President Christian Wulff marked the 20th anniversary of German reunification by calling on Germans to be more open to Muslims. The address drew a mixed response from the country's religious groups and politicians.
Wulff used his speech to call for openness from Germans
German President Christian Wulff's speech to commemorate the 20th anniversary of German reunification, in which he called for the integration of Muslims in Germany, has met with praise and light criticism among religious groups and politicians in the country.
The leader of Germany's Central Committee of Muslims, Aiman Mazyek, told Monday's edition of the Berliner Zeitung that the address was a "distinct signal" of openness.
"The inner unity of Germany is not achieved only by bringing together East and West, but rather by allowing the different cultures and religions to grow together," he said.
The head of Germany's Left party, Gregor Gysi, echoed those sentiments on Monday, lending praise to Wulff's assertion that "it's not only immigrants who are responsible for integrating but also Germany."
"No other German president has ever posed this question on the occasion of the anniversary of German reunification the way President Wulff did in his speech last night," Gysi said.
'Islam also belongs in Germany'
In the address, Wulff urged Germans to be more open and tolerant towards each other. "The country must accept difference, it should even want it," he said. "The future belongs to nations that are open to cultural diversity, for new ideas and coming to terms with strangers," he said.
"Christianity doubtless belongs in Germany. Judaism belongs doubtless in Germany. That is our Judeo-Christian history. But now, Islam also belongs in Germany," Wulff added.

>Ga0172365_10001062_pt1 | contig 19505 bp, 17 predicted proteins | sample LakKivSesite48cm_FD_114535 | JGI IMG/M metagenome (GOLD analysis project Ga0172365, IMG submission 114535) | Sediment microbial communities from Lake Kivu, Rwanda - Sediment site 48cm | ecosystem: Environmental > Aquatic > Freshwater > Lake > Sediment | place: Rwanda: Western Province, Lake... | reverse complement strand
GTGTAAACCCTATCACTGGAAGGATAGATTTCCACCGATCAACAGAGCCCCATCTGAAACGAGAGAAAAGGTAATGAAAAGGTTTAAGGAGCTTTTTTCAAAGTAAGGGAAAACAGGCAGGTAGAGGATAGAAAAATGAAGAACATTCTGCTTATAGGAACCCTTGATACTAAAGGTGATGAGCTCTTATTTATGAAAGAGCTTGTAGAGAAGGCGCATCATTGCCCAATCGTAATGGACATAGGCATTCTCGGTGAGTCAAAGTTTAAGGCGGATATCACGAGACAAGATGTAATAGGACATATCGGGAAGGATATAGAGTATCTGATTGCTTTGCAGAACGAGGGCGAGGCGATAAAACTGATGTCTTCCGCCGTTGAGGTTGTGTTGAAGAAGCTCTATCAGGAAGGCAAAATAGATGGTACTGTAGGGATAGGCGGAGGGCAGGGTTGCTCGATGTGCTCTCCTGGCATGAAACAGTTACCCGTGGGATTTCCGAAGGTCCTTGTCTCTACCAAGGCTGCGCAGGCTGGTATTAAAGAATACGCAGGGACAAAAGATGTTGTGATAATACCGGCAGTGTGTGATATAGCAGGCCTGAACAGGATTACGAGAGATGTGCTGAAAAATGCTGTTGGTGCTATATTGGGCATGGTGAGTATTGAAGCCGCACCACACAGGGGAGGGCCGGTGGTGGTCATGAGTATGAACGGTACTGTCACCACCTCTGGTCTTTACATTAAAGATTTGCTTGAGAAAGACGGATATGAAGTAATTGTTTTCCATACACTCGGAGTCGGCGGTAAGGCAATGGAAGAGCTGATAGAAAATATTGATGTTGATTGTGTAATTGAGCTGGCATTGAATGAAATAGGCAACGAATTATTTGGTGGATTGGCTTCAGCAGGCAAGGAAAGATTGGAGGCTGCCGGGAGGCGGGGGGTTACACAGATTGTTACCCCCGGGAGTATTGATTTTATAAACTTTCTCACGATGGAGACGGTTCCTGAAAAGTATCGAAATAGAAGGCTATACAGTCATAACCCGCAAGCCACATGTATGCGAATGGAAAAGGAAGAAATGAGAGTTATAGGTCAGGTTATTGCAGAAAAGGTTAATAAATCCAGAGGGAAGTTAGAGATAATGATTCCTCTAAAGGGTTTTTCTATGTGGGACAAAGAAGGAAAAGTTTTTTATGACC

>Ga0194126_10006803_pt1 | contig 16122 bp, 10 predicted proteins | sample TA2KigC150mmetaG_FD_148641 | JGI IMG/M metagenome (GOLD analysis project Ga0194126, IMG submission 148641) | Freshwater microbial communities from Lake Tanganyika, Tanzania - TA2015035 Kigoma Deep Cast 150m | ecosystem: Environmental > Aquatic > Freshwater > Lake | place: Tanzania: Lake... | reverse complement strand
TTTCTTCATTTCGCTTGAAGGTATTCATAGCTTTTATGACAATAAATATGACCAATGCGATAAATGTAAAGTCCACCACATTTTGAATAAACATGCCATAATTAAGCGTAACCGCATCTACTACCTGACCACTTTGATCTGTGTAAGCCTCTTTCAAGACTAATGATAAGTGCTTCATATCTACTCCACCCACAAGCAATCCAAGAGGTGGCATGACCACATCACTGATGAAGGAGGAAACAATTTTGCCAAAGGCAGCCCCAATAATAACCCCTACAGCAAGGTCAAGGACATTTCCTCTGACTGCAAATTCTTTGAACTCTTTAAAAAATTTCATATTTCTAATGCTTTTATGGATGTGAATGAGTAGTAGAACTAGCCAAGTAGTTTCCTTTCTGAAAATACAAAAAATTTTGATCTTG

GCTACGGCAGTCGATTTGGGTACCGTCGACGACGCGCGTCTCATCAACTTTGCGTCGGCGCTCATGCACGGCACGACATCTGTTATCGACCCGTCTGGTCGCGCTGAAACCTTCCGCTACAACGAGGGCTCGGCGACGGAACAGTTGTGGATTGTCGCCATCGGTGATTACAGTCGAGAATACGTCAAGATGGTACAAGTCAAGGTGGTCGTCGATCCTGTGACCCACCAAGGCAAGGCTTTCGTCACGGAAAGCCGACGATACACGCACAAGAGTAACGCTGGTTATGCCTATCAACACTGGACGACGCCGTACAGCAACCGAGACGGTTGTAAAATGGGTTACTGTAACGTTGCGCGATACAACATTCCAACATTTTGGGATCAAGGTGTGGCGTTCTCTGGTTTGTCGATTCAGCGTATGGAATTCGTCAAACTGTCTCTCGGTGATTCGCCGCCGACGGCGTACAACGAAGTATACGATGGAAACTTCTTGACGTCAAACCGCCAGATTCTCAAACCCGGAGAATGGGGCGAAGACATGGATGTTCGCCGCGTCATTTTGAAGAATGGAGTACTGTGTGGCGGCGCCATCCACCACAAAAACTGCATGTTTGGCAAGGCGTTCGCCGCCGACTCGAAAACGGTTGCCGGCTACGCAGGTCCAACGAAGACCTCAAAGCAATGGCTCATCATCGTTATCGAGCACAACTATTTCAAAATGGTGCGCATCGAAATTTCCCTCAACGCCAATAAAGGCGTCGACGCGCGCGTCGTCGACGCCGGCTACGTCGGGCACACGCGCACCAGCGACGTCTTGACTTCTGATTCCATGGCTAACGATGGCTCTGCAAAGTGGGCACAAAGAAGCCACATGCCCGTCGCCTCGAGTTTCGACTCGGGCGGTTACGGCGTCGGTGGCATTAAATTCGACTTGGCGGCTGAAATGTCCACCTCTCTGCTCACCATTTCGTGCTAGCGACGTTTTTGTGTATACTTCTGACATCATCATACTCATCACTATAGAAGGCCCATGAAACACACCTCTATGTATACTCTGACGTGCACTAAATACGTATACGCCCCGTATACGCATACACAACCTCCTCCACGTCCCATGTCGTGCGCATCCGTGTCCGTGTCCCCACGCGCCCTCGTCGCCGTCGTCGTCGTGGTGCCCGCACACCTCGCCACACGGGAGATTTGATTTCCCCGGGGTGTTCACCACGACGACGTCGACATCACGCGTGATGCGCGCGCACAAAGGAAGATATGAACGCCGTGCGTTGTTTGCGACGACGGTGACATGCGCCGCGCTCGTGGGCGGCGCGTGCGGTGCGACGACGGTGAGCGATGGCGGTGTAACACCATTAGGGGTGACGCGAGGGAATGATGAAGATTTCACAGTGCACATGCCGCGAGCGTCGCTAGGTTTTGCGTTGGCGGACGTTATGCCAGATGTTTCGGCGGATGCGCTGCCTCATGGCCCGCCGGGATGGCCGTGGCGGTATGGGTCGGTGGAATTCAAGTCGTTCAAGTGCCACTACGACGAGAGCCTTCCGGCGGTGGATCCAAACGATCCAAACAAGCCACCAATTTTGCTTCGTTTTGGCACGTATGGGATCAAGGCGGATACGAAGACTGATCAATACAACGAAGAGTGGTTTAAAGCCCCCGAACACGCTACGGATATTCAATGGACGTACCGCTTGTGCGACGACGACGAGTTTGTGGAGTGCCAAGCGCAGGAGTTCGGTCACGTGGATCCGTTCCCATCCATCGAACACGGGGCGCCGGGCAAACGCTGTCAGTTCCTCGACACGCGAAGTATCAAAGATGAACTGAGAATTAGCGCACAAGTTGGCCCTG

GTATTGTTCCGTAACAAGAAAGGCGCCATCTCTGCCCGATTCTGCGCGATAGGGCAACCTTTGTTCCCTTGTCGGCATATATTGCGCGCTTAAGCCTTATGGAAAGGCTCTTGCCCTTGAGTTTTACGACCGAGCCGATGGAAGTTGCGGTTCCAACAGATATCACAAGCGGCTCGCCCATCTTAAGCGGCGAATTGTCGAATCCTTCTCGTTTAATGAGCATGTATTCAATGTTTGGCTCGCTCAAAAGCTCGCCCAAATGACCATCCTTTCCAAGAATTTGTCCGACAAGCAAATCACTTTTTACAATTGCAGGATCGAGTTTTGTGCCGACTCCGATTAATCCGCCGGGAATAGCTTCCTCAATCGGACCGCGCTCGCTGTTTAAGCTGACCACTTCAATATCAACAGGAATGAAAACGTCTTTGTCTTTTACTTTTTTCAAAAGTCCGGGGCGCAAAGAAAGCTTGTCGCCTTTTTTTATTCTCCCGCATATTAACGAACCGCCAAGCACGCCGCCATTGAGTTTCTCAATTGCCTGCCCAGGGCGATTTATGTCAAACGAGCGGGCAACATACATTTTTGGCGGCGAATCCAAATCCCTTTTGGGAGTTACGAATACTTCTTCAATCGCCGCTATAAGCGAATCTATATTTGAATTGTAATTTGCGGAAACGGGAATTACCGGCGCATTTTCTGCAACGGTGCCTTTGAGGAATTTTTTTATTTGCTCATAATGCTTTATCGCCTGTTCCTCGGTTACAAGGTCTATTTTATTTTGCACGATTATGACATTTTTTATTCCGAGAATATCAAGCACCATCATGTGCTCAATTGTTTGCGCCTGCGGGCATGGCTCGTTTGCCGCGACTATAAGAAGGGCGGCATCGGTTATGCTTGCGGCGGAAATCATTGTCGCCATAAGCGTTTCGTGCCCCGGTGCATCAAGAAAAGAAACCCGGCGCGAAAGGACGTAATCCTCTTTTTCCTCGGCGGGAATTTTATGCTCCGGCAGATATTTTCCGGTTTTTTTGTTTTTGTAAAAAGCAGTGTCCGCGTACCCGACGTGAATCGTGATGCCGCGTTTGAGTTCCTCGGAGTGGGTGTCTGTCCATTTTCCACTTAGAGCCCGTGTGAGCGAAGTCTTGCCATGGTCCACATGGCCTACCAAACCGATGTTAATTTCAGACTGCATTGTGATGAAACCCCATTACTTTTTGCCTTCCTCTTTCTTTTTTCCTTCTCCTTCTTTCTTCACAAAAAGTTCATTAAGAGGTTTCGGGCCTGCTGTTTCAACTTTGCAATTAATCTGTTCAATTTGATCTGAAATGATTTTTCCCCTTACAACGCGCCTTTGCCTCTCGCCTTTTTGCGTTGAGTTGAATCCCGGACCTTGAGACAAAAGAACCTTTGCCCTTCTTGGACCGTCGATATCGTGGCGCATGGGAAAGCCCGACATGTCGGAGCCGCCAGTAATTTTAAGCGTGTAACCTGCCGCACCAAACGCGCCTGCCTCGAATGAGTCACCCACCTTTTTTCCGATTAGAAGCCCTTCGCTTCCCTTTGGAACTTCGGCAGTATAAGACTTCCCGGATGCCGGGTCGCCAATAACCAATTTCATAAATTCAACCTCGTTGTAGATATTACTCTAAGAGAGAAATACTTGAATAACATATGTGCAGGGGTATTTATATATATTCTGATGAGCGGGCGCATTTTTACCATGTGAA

German Chancellor Angela Merkel, while endorsing Wulff's words, also expressed reservations on Monday with regard to the position of Islam in German culture.
All Germans must 'conform to German values,' Merkel said
Merkel demanded that Muslims living in Germany also conform to "fundamental German values," saying there was no leeway on the issue.
Similar reservations to Wulff's call for religious unity were expressed by Norbert Geis, a member of parliament belonging to the Christian Social Union, the Bavaria-based sister party of Chancellor Merkel's Christian Democratic Union.
Geis told German pubic radio that Wulff's statement that "Islam also belongs in Germany" should not be construed as meaning Islam and Christianity have an equal footing in the country.
"Islam does not belong to Germany in the same way that Judaism and Christianity does. It would be false and far from reality to make such a comparison," he added on Deutschlandfunk.
Wulff's speech came after a simmering debate on the role of immigrants fueled by Thilo Sarrazin, an outspoken former board member of Germany's central bank. In a controversial book, Sarrazin accused Muslim immigrants of sponging off the welfare state, refusing to integrate and undermining the nation's development.
Without mentioning Sarrazin, Wulff said: "We cannot allow the perpetration of myths, the hardening of prejudices and exclusion."
"Twenty years after reunification, we stand before the huge task of finding new solidarity in a Germany that is part of a swiftly changing world," the president said, urging all faiths and ethnicities to live together without "daydreaming or fear."
On October 3, 1990, Germany was officially reunified after four decades of being divided and at the heart of the Cold War. The day has been a national holiday ever since.
Author: Natalia Dannenberg, Gabriel Borrud (dpa/AFP)
Editor: Chuck Penfold